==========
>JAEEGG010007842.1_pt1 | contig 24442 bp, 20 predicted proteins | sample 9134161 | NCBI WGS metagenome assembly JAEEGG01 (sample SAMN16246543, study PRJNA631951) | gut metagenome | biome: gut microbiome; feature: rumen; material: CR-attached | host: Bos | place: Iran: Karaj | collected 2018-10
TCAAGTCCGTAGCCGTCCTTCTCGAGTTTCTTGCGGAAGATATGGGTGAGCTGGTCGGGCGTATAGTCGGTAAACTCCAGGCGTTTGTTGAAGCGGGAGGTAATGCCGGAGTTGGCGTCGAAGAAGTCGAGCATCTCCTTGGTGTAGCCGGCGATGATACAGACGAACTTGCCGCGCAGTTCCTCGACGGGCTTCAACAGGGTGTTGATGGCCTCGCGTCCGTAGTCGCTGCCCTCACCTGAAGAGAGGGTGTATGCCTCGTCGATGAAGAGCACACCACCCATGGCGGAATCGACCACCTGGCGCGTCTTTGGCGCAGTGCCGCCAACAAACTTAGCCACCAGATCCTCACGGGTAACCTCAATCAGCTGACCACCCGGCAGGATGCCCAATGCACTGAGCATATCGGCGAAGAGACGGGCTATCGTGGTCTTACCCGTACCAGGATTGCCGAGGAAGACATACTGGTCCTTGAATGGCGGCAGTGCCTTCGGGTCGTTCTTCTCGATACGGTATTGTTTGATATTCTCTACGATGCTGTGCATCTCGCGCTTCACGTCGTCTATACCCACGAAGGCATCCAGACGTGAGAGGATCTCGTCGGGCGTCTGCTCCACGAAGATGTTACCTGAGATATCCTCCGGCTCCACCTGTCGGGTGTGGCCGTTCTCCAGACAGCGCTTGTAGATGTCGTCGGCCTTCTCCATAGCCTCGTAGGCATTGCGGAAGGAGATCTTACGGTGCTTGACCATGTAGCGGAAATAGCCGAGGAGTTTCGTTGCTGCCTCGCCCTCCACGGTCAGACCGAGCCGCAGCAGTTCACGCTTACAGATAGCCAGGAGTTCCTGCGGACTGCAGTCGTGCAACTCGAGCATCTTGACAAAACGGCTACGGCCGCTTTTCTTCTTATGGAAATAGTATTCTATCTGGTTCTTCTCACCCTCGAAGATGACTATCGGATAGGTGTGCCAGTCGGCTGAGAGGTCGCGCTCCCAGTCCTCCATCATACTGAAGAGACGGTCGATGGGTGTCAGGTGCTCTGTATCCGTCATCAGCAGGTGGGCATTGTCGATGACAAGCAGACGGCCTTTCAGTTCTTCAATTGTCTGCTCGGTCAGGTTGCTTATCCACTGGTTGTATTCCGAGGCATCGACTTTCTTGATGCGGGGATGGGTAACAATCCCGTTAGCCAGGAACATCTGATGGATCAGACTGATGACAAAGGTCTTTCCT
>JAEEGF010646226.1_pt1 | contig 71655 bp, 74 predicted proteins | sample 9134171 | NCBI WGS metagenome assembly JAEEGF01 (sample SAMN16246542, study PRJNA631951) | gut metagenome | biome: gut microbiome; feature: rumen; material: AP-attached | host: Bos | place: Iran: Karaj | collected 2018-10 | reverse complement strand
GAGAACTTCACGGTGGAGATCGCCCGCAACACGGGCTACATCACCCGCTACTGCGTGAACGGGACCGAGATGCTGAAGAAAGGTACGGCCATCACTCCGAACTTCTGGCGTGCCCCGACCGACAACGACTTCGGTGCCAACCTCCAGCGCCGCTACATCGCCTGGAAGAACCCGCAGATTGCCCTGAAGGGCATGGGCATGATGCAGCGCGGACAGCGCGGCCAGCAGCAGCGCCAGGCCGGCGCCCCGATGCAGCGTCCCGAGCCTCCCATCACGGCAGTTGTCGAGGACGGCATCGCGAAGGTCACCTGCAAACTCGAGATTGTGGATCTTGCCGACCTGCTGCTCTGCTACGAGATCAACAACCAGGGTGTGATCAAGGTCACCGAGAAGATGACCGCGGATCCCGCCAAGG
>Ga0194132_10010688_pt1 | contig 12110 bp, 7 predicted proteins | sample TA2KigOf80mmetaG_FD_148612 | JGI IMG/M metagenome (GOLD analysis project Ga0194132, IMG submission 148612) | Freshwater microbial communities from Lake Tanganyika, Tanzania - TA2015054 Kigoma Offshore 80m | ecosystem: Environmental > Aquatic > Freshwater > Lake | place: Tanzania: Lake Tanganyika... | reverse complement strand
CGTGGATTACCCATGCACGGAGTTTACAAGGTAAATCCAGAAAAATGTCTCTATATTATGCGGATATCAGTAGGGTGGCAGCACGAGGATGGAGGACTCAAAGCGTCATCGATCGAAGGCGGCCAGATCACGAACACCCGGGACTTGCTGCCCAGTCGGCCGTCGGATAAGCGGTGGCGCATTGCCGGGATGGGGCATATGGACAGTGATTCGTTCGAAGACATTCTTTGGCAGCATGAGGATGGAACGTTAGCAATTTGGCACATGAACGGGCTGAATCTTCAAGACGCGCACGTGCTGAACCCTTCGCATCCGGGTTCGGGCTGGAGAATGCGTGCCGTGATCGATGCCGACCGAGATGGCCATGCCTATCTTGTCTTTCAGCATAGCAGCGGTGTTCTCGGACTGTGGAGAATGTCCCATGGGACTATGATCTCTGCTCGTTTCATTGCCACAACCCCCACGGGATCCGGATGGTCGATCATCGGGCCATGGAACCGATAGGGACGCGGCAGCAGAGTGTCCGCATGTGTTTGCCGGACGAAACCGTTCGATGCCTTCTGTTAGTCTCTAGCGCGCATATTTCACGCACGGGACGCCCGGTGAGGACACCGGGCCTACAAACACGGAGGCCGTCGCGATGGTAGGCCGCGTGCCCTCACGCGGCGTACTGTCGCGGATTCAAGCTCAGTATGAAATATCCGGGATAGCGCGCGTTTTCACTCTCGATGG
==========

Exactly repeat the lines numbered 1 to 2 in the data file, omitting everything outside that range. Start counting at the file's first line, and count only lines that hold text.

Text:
>JAEEGG010007842.1_pt1 | contig 24442 bp, 20 predicted proteins | sample 9134161 | NCBI WGS metagenome assembly JAEEGG01 (sample SAMN16246543, study PRJNA631951) | gut metagenome | biome: gut microbiome; feature: rumen; material: CR-attached | host: Bos | place: Iran: Karaj | collected 2018-10
TCAAGTCCGTAGCCGTCCTTCTCGAGTTTCTTGCGGAAGATATGGGTGAGCTGGTCGGGCGTATAGTCGGTAAACTCCAGGCGTTTGTTGAAGCGGGAGGTAATGCCGGAGTTGGCGTCGAAGAAGTCGAGCATCTCCTTGGTGTAGCCGGCGATGATACAGACGAACTTGCCGCGCAGTTCCTCGACGGGCTTCAACAGGGTGTTGATGGCCTCGCGTCCGTAGTCGCTGCCCTCACCTGAAGAGAGGGTGTATGCCTCGTCGATGAAGAGCACACCACCCATGGCGGAATCGACCACCTGGCGCGTCTTTGGCGCAGTGCCGCCAACAAACTTAGCCACCAGATCCTCACGGGTAACCTCAATCAGCTGACCACCCGGCAGGATGCCCAATGCACTGAGCATATCGGCGAAGAGACGGGCTATCGTGGTCTTACCCGTACCAGGATTGCCGAGGAAGACATACTGGTCCTTGAATGGCGGCAGTGCCTTCGGGTCGTTCTTCTCGATACGGTATTGTTTGATATTCTCTACGATGCTGTGCATCTCGCGCTTCACGTCGTCTATACCCACGAAGGCATCCAGACGTGAGAGGATCTCGTCGGGCGTCTGCTCCACGAAGATGTTACCTGAGATATCCTCCGGCTCCACCTGTCGGGTGTGGCCGTTCTCCAGACAGCGCTTGTAGATGTCGTCGGCCTTCTCCATAGCCTCGTAGGCATTGCGGAAGGAGATCTTACGGTGCTTGACCATGTAGCGGAAATAGCCGAGGAGTTTCGTTGCTGCCTCGCCCTCCACGGTCAGACCGAGCCGCAGCAGTTCACGCTTACAGATAGCCAGGAGTTCCTGCGGACTGCAGTCGTGCAACTCGAGCATCTTGACAAAACGGCTACGGCCGCTTTTCTTCTTATGGAAATAGTATTCTATCTGGTTCTTCTCACCCTCGAAGATGACTATCGGATAGGTGTGCCAGTCGGCTGAGAGGTCGCGCTCCCAGTCCTCCATCATACTGAAGAGACGGTCGATGGGTGTCAGGTGCTCTGTATCCGTCATCAGCAGGTGGGCATTGTCGATGACAAGCAGACGGCCTTTCAGTTCTTCAATTGTCTGCTCGGTCAGGTTGCTTATCCACTGGTTGTATTCCGAGGCATCGACTTTCTTGATGCGGGGATGGGTAACAATCCCGTTAGCCAGGAACATCTGATGGATCAGACTGATGACAAAGGTCTTTCCT